Artist Cinemas

Looking Up

With films by Sandro Aguilar, Luis López Carrasco, Kevin Jerome Everson, Pauline Curnier Jardin, Jacqueline LentzouMalena Szlam

And interviews and responses by Ana David, Matías Piñeiro, Alejandra Rosenberg Navarro, Francisco Valente, Daniela Delgado ViteriUli Ziemons

Convened by Jorge Jácome

You’re walking down the street, you look up and see that, in a split second, a piano is about to fall on your head. Unbelievable. Bam. You see stars. Everything is spinning. Confetti. Beginnings. Money. Dreams. Planets. Pixels. Your parents. Turtles. External hard drives. Kisses on the lips in the Aegean Sea. Your whole life in a flash. 


Ever since I was a kid, I’ve dreamed of having a television screen on the ceiling of my room. Imagine lying in bed, looking up and falling asleep to your favorite shows. I’m almost positive I saw this in a famous person’s house, on the MTV show “Cribs. What a dream. 


This generation will no longer be able to see the stars: Light pollution is growing by 10% a year.” In a recent article for El País, Miguel Ángel Criado wrote about visual pollution and how it negatively affects our ability to look up at the sky and admire the stars. In the article, scientists, researchers and astronomers discuss how, with each passing year and with urban growth, light pollution increases and the number of stars we can see in the sky decreases. 


I don’t get why most people who are afraid of heights feel the effects of vertigo when they look down but don’t feel anything when they look up at the sky. Why aren’t we constantly vomiting and dizzy with vertigo of the cosmos?


In Portuguese “heaven” and “sky” are the same word.


In the future, we will have to leave our homes (those of us who can still afford to have homes), our cities, in order to “see.” Like when we’re in the countryside, in the forest, or at the beach, and we hear someone say, “I came here to breathe.” What are you doing here? “I came here to see.”


My boyfriend has a hereditary disorder called cone-rod dystrophy. The first time he went to the hospital, the doctor, after examining him, asked him whether he could see the stars in the sky. My boyfriend knows that over time he will progressively lose his peripheral vision and will no longer be able to see the stars. His brother, who has the same disorder in a more advanced stage, decided to buy a Tesla.


On the day I am writing these notes, an American military official looked up and saw a Chinese spy balloon the size of three buses. 


The most moving night sky I have ever seen was on vacation last year in Ikaria, an island in the Aegean Sea. I’m going to book a flight there with the fee from this curation. 


To be honest, the stars and sky have become unnecessary. Historically, they have always guided us—helped us know what time it was, where we were, where we were going. But, the truth is, with the invention of the clock and the invention of Google Maps, humans no longer need the stars or sky for anything.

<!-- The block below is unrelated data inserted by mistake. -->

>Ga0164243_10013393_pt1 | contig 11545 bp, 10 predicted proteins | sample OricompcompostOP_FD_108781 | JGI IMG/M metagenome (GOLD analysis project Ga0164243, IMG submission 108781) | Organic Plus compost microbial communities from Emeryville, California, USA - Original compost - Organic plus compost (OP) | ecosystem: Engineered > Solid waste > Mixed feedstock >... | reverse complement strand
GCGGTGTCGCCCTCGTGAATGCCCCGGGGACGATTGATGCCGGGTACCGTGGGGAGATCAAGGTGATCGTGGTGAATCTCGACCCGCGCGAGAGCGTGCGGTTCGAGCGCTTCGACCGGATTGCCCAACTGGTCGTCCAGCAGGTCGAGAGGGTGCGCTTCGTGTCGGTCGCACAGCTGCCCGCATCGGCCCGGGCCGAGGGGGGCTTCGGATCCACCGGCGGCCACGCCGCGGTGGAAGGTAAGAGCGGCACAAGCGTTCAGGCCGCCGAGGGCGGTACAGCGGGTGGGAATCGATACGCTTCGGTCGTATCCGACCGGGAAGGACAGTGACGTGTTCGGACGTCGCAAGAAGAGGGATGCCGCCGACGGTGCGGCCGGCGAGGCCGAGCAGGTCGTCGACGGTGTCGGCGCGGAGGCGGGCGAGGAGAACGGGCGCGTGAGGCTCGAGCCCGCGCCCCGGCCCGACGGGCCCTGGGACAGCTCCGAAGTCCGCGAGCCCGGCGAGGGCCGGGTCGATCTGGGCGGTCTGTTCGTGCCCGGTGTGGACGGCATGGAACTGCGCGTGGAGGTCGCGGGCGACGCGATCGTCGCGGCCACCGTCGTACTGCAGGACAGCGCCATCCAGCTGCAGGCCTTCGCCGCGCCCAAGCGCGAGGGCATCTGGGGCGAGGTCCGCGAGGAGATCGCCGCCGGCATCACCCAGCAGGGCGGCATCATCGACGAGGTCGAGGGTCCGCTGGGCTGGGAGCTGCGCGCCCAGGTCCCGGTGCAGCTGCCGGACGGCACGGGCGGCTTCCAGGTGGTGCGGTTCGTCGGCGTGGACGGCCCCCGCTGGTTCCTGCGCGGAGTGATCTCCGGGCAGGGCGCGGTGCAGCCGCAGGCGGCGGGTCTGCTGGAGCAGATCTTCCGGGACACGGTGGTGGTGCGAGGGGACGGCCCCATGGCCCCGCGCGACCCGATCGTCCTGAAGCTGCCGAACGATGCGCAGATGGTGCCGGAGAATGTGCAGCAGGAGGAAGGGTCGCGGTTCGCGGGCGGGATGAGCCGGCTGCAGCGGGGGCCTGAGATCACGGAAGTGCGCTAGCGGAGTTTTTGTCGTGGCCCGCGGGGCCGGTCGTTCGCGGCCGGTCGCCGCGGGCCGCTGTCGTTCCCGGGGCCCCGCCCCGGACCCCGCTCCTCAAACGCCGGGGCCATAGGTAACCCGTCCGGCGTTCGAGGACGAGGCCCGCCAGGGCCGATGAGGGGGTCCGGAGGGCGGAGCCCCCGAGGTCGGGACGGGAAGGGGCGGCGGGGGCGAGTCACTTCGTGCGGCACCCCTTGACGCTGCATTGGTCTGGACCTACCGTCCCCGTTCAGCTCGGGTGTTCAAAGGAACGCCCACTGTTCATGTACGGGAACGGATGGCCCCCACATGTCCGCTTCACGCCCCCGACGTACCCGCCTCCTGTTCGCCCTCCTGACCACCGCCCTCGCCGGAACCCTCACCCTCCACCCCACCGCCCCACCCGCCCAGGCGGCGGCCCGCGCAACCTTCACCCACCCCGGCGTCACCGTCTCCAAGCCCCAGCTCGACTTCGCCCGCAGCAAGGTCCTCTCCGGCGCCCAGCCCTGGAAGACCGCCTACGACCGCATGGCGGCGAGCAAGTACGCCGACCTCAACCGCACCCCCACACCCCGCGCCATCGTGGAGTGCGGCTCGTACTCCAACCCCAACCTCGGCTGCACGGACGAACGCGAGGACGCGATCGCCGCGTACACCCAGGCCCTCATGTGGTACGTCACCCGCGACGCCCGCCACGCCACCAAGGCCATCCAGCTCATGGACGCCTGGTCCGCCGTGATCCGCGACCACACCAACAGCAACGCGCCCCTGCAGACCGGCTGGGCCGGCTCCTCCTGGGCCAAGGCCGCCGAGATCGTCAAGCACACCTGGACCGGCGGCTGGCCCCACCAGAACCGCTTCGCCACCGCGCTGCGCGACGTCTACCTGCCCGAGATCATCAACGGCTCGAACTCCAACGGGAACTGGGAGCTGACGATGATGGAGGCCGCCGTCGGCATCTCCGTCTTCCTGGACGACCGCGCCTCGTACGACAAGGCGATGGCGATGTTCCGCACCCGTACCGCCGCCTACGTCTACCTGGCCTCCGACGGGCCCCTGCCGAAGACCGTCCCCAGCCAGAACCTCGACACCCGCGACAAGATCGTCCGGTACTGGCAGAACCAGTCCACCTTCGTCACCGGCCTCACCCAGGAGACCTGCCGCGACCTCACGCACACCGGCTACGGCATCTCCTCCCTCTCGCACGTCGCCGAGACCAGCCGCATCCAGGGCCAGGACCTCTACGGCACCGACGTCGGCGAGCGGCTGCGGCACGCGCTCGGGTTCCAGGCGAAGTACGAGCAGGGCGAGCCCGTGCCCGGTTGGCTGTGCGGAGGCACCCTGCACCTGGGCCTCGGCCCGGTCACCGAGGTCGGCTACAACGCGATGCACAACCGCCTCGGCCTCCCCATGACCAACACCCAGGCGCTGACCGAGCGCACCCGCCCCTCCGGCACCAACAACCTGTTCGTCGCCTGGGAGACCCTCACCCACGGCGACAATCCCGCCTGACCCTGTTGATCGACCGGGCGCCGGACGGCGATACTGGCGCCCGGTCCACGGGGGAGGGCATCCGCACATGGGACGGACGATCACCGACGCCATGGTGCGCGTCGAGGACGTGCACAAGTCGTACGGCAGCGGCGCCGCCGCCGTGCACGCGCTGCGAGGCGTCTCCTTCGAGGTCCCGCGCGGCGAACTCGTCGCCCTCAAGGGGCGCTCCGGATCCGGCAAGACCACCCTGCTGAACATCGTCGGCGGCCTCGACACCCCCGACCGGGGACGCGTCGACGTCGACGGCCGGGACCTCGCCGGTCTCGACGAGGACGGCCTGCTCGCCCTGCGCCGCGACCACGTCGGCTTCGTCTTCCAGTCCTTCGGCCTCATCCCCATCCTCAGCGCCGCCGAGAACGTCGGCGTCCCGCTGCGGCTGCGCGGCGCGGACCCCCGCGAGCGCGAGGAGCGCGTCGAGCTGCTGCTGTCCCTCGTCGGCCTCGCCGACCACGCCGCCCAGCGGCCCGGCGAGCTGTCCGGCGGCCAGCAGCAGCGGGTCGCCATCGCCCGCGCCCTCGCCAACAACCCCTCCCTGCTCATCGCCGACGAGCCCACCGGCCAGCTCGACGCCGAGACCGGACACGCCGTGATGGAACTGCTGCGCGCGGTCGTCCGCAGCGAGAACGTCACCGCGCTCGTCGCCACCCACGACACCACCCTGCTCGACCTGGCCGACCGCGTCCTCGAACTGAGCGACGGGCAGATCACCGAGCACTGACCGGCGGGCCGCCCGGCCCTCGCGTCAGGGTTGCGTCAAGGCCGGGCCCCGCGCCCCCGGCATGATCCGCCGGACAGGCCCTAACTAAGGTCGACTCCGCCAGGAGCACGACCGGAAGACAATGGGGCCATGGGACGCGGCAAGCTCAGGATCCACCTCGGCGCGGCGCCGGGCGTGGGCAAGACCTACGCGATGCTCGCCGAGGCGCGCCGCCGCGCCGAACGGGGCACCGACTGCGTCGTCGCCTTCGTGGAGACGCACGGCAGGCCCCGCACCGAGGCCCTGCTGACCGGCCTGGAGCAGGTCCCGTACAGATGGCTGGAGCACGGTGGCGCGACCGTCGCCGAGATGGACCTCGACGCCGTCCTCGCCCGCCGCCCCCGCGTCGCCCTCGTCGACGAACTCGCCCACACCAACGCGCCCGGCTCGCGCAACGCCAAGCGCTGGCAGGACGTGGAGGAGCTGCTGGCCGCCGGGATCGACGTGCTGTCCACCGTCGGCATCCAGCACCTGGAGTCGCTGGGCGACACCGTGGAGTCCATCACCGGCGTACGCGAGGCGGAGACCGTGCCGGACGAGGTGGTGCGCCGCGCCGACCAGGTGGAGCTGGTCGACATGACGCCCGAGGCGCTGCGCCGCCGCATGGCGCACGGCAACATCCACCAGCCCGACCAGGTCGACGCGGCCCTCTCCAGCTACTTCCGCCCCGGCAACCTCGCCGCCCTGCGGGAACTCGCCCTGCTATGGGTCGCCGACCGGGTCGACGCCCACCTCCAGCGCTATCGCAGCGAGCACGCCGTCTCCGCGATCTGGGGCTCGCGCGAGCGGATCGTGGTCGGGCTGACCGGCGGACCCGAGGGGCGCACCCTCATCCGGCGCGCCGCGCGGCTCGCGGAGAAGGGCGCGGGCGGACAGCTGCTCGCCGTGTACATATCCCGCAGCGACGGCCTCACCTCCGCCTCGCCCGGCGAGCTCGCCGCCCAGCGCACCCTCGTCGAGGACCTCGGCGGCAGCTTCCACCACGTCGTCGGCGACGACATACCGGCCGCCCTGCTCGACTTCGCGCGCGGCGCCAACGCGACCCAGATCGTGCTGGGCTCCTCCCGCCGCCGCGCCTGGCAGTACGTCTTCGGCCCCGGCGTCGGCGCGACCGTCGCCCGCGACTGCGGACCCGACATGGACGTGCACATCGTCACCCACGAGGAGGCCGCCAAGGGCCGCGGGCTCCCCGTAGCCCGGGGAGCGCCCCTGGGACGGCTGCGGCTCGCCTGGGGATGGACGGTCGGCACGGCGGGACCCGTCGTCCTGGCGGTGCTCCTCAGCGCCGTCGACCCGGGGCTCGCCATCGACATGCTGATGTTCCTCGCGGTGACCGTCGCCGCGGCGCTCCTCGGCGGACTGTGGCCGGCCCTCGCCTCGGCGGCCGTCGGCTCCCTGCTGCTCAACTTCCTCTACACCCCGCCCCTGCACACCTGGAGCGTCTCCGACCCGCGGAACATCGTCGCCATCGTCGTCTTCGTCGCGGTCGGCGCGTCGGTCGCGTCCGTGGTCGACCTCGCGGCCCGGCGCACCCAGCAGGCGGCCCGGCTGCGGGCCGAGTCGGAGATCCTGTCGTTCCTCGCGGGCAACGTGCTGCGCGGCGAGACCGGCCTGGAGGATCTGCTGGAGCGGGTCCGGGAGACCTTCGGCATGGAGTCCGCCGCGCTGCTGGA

One of the films I tried to include in this program was (2017–2022) by Johann Lurf. However, the film is only available for viewing on large screens. Even so, Johann very graciously sent me lovely photos from his new book of people looking up. You can get the book here


As a friend of mine says, “The planet is a rotating stage.” And that’s where I want to be: being watched by the stars, the planets, by aliens, and by everything that has yet to begin. Looking up, upside down. 


Some years from now, we will probably look at the sky the same way we look at the ocean today: the beauty and immensity of the waves in contradiction with the weight of cruel history of colonialism. Intergalactic exploration is already underway, and we have the responsibility to anticipate the new ways in which humans will extract, invade, destroy, and plunder other planets. There is still time. We are the aliens. 


When we destroy this world and are all on a spaceship heading somewhere else, these are the six films I am bringing with me on my external hard drive. 


This program is a mixture of all of this. And it’s none of this. The program suggests connections between the sky, the universe, dreams, flying, religion, aliens, possibilities, imagination, life, and death. 

Looking Up is an online film program put together by Jorge Jácome as the twelfth edition of Artist Cinemas. It runs in six episodes released on this page every Monday from March 18 through April 24, 2023—streaming a new film each week accompanied by a commissioned conversation or response published in text form.

For more information, contact

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Jorge Jácome (b. 1988) is a filmmaker and artist based in Lisbon. In his works, which blur the lines between documentary and fiction, he investigates relations between utopias, nature, disappearance, and desire. His films have been shown in festivals and exhibition contexts, such as the Berlinale, TIFF, San Sebastian, NYFF, 25 FPS, Winterthur, IndieLisboa, Curtas Vila do Conde, Palais de Tokyo, Tate Modern, MoMa, and Tabakalera among others. He is a recipient of the Critics FIPRESCI Prize (Forum) at the Berlinale with Super Natural (2022); Best Film Award at the Hamburg Short Film Festival and Grand Prize at Indielisboa with Past Perfect (2019); Grand Prix at 25 FPS, Best Film Award at the Hamburg Short Film Festival, Punto de Vista, BIEFF, and New Talent at IndieLisboa with Flores (2017), among others. Parallel to his work as a filmmaker he works as an editor of projects by other filmmakers, and regularly collaborates in performing arts projects.


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